The Act also substantially reduces restrictions on Net Operating Loss (NOL)s rules. It now provides a five-year carryback for losses earned in 2018, 2019 or 2020 which allows for businesses to modify tax returns up to five years prior to offset losses in those years. It suspends the NOL limit of 80% of taxable income and pass-through entity’s may use NOLs to offset their non-business income above the previous limits for 2018, 2019 and 2020.

These rules are complicated; that’s why proper advice is needed. But the purpose of the Act is to assist and protect business recovery, so although no silver bullet, some businesses may be able to take advantage of provisions in a meaningful way to provide vital stimulus to the financials.

The importance of an insurance backstop

Given everything that business owners have been through this year, thinking about insurance now might feel like closing the stable door after the horse has bolted. However, protection against threats that if left uninsured could result in financial ruin for your business and you personally remains the most stable foundation to any business plan.

Think of your business like the goose that laid the golden egg; if you had to ensure one or the other, it’s going to be the goose because it’s the source of more golden eggs. Your business is the engine that creates the cash flow needed to make everything else in your life a reality.

Therefore, you need to make sure that you have a risk assessment team in place that will educate you on your existing coverages and what threats still exist that you might not have even considered. Whether it’s cover for your IP, or straight forward business interruption policies, the COVID-19 pandemic hasn’t changed the fact that an uncovered loss will always be greater than the premiums to cover the threat itself.

Into the unknown

Although for many business owners, the post-COVID-19 may feel like unchartered territory, there is still a route map for success. Many adjustments, big or small, are founded on the existing best principles already in place for maximizing a businesses’ potential; they have just been thrown into shaper relief. Yes, as an owner, it will still feel like driving the car while changing the tires, but the good news is a good mechanic can mean your plan doesn’t have to veer off course.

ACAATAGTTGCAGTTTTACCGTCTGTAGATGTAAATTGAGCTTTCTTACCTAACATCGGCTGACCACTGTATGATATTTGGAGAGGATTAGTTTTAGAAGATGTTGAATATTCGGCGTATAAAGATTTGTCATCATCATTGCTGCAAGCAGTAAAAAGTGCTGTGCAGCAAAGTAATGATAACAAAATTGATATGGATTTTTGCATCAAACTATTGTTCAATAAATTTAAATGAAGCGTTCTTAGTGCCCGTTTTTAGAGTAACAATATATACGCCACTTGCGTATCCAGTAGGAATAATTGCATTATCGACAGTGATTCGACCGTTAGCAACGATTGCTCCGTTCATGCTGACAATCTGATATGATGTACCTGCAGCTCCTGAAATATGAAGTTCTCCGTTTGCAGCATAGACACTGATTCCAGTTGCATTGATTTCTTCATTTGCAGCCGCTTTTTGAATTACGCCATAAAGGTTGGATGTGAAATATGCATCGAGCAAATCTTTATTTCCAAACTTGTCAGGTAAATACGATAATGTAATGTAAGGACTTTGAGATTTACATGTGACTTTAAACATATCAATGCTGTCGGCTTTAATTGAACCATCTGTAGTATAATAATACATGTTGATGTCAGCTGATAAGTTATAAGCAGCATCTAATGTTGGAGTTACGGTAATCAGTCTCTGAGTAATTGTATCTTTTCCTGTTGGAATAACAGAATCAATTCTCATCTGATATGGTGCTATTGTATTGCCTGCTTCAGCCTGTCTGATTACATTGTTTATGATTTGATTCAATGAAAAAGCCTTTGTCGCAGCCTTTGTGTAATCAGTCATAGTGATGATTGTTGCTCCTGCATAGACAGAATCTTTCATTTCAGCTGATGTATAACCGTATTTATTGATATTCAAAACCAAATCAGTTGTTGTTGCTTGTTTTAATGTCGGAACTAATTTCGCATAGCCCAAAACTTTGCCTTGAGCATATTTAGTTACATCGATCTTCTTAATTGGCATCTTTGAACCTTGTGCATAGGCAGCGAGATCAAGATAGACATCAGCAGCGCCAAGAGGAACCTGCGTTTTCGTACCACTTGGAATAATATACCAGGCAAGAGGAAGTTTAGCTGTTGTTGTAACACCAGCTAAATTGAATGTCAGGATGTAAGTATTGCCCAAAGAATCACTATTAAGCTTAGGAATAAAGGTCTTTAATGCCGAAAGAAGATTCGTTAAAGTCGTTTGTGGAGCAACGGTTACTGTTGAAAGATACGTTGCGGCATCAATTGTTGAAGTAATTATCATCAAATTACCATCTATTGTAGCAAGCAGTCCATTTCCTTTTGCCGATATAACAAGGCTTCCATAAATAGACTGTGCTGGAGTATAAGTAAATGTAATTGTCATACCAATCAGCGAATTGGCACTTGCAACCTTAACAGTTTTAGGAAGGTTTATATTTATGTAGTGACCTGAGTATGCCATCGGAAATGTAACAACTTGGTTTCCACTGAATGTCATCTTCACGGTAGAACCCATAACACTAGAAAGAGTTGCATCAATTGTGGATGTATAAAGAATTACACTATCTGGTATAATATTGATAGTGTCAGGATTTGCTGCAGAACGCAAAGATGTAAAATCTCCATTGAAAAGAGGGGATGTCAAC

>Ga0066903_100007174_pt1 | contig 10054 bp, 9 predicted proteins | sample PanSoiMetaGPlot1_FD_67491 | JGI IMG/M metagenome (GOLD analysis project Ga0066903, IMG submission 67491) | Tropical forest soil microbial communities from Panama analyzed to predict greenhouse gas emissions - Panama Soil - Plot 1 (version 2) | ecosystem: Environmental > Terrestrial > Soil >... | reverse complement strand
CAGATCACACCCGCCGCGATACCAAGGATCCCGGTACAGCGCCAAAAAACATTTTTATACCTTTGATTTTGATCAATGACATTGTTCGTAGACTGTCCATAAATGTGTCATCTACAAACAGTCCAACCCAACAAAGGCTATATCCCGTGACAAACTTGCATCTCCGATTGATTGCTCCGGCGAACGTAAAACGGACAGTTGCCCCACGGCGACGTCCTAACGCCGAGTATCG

Will Hage is a Wealth Management Advisor at WestPac Wealth Partners in La Jolla, CA, who focuses on financial strategies for business owners to protect, invest, and achieve the full potential of their business. 

Registered Representative and Financial Advisor of Park Avenue Securities LLC (PAS). OSJ: 4275 Executive Square #800 La Jolla, CA 92037 619.684.6400. Securities products and advisory services offered through PAS, member FINRA, SIPC. Financial Representative of The Guardian Life Insurance Company of America® (Guardian), New York, NY. PAS is a wholly owned subsidiary of Guardian. WestPac Wealth Partners, LLC is not an affiliate or subsidiary of PAS or Guardian. Insurance products offered through WestPac Wealth Partners and Insurance Services, LLC, a DBA of WestPac Wealth Partners, LLC.  CA Insurance License # 0D97541 | 2020-104372 Exp. 06/22 | This material contains the current opinions of the author but not necessarily those of Guardian or its subsidiaries and such opinions are subject to change without notice.  Guardian, its subsidiaries, agents, and employees do not provide tax, legal, or accounting advice. Consult your tax, legal, or accounting professional regarding your individual situation.

Business ambition stock photo by 24Novembers/Shutterstock